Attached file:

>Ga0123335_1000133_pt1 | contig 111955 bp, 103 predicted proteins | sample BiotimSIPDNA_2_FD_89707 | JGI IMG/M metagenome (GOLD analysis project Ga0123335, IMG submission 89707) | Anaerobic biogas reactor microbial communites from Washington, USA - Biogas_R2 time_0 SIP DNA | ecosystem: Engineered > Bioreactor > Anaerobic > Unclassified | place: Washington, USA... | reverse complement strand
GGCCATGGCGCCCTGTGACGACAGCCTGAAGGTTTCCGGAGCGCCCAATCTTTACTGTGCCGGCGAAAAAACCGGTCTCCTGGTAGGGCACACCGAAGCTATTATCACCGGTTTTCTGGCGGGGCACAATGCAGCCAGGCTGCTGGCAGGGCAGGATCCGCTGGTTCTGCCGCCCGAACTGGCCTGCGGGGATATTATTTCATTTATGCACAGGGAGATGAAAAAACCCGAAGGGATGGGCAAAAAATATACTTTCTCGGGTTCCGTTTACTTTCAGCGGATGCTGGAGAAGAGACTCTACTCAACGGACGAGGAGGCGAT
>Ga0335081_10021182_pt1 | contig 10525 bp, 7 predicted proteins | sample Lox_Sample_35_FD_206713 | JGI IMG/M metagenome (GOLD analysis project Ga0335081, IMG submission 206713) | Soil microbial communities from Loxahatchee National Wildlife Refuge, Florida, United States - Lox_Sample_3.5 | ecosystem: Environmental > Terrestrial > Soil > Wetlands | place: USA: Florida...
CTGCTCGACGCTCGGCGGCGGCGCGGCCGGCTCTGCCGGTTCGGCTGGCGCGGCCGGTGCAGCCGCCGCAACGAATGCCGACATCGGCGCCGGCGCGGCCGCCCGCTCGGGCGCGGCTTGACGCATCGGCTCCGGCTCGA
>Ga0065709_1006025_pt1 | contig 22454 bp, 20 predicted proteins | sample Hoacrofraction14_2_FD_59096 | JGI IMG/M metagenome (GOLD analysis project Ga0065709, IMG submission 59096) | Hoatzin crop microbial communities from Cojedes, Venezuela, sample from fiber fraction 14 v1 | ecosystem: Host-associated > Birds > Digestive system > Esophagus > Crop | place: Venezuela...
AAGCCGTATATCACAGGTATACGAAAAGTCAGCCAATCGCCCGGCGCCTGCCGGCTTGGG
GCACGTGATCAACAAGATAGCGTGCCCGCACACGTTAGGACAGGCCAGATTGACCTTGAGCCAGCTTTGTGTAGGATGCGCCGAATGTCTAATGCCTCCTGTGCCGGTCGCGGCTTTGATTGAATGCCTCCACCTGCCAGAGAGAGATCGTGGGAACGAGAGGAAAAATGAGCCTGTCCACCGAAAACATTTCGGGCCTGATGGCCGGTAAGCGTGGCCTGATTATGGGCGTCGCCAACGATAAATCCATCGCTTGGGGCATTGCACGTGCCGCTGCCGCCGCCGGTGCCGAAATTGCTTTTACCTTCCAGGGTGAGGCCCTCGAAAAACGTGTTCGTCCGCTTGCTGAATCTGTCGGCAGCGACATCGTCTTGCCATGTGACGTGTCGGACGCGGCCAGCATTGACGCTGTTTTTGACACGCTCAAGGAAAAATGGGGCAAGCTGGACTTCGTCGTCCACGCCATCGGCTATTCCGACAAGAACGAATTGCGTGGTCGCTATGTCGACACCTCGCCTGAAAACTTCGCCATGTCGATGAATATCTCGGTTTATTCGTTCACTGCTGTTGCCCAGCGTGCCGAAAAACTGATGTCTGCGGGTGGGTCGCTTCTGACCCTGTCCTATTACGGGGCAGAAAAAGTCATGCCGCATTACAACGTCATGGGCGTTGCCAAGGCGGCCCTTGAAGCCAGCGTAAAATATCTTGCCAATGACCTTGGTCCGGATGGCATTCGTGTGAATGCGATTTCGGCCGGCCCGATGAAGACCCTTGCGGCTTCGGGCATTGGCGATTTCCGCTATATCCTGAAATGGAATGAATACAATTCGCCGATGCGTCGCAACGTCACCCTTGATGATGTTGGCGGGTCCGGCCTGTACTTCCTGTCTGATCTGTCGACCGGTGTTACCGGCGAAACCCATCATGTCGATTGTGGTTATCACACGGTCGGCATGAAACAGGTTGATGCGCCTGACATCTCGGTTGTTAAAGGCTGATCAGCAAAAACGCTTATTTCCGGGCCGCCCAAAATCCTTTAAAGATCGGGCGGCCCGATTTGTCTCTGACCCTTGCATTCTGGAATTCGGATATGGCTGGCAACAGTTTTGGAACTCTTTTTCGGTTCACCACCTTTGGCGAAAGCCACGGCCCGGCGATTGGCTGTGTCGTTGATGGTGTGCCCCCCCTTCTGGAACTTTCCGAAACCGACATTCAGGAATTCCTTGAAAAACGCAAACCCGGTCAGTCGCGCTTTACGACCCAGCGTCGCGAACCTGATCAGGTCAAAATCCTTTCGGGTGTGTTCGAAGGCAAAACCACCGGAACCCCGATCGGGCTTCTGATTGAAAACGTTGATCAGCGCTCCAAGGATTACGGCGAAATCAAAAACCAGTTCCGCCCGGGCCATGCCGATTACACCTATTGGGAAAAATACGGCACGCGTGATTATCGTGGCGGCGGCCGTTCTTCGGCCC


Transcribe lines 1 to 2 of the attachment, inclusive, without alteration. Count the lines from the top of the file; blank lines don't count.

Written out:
>Ga0123335_1000133_pt1 | contig 111955 bp, 103 predicted proteins | sample BiotimSIPDNA_2_FD_89707 | JGI IMG/M metagenome (GOLD analysis project Ga0123335, IMG submission 89707) | Anaerobic biogas reactor microbial communites from Washington, USA - Biogas_R2 time_0 SIP DNA | ecosystem: Engineered > Bioreactor > Anaerobic > Unclassified | place: Washington, USA... | reverse complement strand
GGCCATGGCGCCCTGTGACGACAGCCTGAAGGTTTCCGGAGCGCCCAATCTTTACTGTGCCGGCGAAAAAACCGGTCTCCTGGTAGGGCACACCGAAGCTATTATCACCGGTTTTCTGGCGGGGCACAATGCAGCCAGGCTGCTGGCAGGGCAGGATCCGCTGGTTCTGCCGCCCGAACTGGCCTGCGGGGATATTATTTCATTTATGCACAGGGAGATGAAAAAACCCGAAGGGATGGGCAAAAAATATACTTTCTCGGGTTCCGTTTACTTTCAGCGGATGCTGGAGAAGAGACTCTACTCAACGGACGAGGAGGCGAT